As always, the most enjoyable part of the entire experience is seeing runners finish.  The crossing of the finish line is just a single step, but it represents the triumph over the mental and physical battles that rage during an ultra-distance run.  I was able to stand at the finish and welcome each runner across the line, and that makes the effort of putting the run on worth it.  A big thanks to everyone; runners, volunteers, SAR, Comm, friends, and family who come together to make this happen.  It's a monster effort, but it's all worth it when the medals and buckles are handed out to very tired, but very happy runners!


In 2008 I was introduced to the concept of the Ultramarathon when I was asked to provide the timing for Karl Meltzer's Speedgoat 50K at Snowbird UT. At the time, I was a runner for two reasons: First - I had my annual fitness assessment in the National Guard each year so I needed to maintain a reasonable level of fitness for that, and Second - I was running daily to de-stress from a very difficult business collapse.  Meeting Karl was an eye-opener to be sure.  The idea of running beyond 15 miles or so never even occurred to me, and here was this guy telling me that 31 miles through the mountains in a day is "normal".  I'd never even entered a 5K in my entire life, and yet I signed up to run the Speedgoat the next year, and it became my first-ever "race".

Obviously, I was absorbed into the culture and have adopted running at ultra distances as a major part of my life. I've gone on adventure runs across the Highline Trail in the Uinta Mountains, and run solo through the West Desert in Utah.  I've met 100s of amazing people who I call my friends.  I enjoy the general lack of "competitiveness" and the supportive nature of most participants in these events.  I've stopped to help others many times during an event I in which I was "competing" in, and had others offer their help when I was struggling. My competition has always been with myself, and for me the process of the ultramarathon has more importance than the result.  I realize there are many to whom that concept is unappealing, but that's the magic of this sport; it is capable of supporting many different perspectives within it's ranks while not alienating any one of them.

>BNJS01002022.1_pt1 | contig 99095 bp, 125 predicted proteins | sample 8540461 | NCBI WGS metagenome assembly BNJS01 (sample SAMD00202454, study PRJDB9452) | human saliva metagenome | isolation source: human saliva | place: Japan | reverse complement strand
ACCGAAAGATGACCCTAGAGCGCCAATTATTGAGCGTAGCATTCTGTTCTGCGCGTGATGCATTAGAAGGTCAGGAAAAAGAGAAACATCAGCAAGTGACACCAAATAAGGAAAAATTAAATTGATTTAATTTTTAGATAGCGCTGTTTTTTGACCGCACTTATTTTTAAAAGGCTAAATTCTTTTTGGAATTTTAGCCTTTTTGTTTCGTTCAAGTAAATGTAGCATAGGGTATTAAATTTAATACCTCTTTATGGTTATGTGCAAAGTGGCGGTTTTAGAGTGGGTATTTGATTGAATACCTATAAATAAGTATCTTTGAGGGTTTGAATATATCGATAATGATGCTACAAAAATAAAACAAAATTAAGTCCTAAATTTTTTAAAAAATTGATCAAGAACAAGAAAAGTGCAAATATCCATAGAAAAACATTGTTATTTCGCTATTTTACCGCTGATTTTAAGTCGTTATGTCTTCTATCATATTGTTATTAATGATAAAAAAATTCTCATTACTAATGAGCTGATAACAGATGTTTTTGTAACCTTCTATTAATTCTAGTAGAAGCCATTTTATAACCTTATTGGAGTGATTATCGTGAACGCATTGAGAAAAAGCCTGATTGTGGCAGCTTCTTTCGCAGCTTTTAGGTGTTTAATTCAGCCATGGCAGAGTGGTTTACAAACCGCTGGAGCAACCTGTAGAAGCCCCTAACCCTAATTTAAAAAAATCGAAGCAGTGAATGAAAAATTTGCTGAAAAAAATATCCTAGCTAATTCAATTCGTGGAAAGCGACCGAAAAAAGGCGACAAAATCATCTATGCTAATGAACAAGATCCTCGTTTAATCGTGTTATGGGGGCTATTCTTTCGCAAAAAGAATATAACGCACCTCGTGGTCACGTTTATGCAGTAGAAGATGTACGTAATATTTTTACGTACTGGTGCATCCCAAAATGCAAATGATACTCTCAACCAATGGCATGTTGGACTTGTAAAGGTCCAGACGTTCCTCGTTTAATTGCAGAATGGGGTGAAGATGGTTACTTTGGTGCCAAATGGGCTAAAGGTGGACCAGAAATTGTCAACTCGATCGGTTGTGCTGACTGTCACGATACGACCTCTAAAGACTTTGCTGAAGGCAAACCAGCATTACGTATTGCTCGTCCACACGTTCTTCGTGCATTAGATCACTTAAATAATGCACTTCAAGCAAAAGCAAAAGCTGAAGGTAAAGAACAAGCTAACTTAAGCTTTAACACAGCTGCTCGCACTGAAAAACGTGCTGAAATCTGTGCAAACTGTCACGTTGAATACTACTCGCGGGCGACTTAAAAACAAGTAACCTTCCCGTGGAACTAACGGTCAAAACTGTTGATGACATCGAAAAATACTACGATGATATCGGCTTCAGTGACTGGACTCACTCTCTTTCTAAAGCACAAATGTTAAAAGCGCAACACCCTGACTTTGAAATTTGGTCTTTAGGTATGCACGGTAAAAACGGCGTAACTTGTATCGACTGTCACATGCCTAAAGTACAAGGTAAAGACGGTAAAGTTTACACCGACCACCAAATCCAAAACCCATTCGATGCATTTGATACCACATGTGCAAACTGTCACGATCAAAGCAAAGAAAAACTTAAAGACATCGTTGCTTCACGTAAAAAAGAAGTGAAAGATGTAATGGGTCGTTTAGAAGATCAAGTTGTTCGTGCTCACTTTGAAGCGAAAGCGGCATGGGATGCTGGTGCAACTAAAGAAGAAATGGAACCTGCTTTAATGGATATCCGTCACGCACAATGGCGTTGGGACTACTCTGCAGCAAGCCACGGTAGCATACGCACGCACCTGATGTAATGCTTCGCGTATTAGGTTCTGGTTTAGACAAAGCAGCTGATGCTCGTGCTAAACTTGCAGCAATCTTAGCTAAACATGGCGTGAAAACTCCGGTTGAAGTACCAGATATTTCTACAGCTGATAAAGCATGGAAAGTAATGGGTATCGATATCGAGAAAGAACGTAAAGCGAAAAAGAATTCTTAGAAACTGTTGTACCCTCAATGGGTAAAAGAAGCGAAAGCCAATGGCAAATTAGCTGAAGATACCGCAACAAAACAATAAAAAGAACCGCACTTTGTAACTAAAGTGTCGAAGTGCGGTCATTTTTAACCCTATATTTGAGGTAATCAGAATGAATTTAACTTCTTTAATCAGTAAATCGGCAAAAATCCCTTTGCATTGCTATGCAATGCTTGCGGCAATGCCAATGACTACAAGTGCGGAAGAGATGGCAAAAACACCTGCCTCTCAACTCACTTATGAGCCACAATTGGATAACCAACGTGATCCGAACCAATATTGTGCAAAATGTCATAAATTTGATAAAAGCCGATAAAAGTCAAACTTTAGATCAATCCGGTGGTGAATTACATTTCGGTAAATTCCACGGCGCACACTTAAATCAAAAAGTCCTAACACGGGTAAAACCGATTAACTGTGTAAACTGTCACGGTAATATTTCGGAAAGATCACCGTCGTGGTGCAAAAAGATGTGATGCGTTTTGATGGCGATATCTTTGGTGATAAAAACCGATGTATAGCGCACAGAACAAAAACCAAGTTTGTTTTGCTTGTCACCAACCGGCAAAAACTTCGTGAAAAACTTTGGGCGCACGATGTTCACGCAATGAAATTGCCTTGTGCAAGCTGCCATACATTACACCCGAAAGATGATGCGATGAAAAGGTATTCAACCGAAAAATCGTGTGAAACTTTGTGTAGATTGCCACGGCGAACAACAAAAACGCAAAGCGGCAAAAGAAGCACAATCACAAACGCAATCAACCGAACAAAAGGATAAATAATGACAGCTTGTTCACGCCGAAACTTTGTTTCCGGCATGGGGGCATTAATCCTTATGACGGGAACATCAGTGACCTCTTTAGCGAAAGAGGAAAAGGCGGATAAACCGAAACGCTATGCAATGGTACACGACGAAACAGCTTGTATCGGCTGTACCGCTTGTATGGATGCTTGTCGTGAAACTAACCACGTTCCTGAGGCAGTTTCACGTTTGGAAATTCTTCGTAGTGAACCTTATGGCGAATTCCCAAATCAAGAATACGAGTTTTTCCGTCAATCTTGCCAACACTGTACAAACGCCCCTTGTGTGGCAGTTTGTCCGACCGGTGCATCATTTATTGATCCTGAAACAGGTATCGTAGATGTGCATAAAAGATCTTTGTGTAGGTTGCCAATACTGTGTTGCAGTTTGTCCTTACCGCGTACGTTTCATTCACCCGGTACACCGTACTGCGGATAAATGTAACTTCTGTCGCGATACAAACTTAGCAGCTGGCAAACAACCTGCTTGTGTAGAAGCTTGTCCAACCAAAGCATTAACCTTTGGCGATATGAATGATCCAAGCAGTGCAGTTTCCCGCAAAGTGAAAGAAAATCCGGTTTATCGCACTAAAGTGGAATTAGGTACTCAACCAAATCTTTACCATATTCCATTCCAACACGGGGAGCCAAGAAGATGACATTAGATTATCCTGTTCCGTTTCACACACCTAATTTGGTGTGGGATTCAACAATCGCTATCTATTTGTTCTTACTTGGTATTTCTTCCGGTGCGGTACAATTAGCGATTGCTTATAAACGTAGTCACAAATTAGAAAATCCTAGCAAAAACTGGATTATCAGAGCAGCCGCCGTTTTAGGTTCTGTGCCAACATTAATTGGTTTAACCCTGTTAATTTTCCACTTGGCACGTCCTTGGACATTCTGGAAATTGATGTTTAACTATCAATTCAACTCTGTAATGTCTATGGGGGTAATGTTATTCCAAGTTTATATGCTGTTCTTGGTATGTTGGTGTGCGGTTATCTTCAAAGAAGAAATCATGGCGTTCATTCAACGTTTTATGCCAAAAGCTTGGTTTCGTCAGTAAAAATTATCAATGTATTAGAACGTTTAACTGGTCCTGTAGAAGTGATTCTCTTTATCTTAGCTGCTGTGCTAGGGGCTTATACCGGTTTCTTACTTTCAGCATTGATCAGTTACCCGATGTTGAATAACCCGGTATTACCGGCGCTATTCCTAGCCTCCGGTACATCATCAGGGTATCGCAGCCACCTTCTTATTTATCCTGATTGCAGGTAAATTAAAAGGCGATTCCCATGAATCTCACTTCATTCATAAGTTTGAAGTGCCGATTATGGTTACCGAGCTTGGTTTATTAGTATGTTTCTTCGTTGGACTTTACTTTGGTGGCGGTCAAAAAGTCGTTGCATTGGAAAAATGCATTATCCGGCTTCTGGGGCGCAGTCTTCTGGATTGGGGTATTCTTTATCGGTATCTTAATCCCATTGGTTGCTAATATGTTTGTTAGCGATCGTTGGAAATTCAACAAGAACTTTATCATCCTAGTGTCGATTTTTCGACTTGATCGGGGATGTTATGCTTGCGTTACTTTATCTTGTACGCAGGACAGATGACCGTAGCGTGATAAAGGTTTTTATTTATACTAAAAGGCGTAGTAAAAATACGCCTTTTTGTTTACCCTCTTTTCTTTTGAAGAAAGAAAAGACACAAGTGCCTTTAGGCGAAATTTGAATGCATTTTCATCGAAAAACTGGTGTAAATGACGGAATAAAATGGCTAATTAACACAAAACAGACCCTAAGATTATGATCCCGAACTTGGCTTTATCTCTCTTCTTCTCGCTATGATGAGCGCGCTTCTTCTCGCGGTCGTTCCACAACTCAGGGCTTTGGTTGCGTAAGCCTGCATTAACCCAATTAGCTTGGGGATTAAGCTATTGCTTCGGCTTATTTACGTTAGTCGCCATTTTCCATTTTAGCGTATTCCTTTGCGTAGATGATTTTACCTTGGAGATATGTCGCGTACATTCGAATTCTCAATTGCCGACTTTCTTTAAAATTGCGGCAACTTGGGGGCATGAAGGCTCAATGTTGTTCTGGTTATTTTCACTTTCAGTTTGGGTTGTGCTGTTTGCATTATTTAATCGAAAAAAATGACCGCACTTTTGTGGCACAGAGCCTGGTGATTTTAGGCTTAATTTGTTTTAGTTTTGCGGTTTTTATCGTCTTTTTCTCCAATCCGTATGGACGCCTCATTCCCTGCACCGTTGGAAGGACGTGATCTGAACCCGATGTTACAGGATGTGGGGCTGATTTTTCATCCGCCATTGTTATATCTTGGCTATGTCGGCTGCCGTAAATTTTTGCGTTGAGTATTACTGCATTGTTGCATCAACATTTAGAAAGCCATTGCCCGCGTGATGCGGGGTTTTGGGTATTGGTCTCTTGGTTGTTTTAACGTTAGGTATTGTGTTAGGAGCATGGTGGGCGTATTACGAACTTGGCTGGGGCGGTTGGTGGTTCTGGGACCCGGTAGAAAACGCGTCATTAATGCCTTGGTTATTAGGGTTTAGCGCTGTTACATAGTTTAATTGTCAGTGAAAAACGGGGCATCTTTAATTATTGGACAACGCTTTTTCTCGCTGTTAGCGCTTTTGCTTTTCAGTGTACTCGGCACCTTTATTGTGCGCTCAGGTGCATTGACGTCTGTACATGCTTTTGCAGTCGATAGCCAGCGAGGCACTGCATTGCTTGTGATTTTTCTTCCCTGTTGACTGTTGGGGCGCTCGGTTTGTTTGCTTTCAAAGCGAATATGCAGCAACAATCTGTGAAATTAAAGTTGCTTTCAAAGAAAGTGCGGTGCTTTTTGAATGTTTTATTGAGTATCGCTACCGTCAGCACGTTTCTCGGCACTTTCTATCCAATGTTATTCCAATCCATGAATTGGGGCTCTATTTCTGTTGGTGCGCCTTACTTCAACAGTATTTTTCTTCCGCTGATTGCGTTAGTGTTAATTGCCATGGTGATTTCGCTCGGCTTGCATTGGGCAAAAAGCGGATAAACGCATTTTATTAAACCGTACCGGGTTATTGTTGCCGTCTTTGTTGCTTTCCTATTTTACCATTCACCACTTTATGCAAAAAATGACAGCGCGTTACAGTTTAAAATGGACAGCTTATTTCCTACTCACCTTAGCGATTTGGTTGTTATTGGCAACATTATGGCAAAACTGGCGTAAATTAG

Recently however, I've observed situations that indicate the culture of our sport is in danger.  Some within this community are willing to deride and degrade others because of any number of things that aren't in-line with their own perspectives.  I see exclusionary statements are being directed at people just looking into our sport via online forums because they've "only" done a 10K or 1/2. I've now heard of ridicule and derision being relentlessly laid upon a runner who became lost in the dark and epic storm of last years Salt Flats 100 event. I find it inconceivable that someone would find it acceptable to be anything but fully supportive and concerned for someone who experienced such a traumatic event. 

I believe we are better than that. I believe that the ultramarathon itself allows us to become introspective, resilient, accommodating and generally better people as a result of our participation. I think we're a special community simply because we run in places where we often need volunteers, and each other to succeed. I hope that we as a community will work hard to continue to make our sport as welcoming and inclusive as when I was first introduced to it by Karl.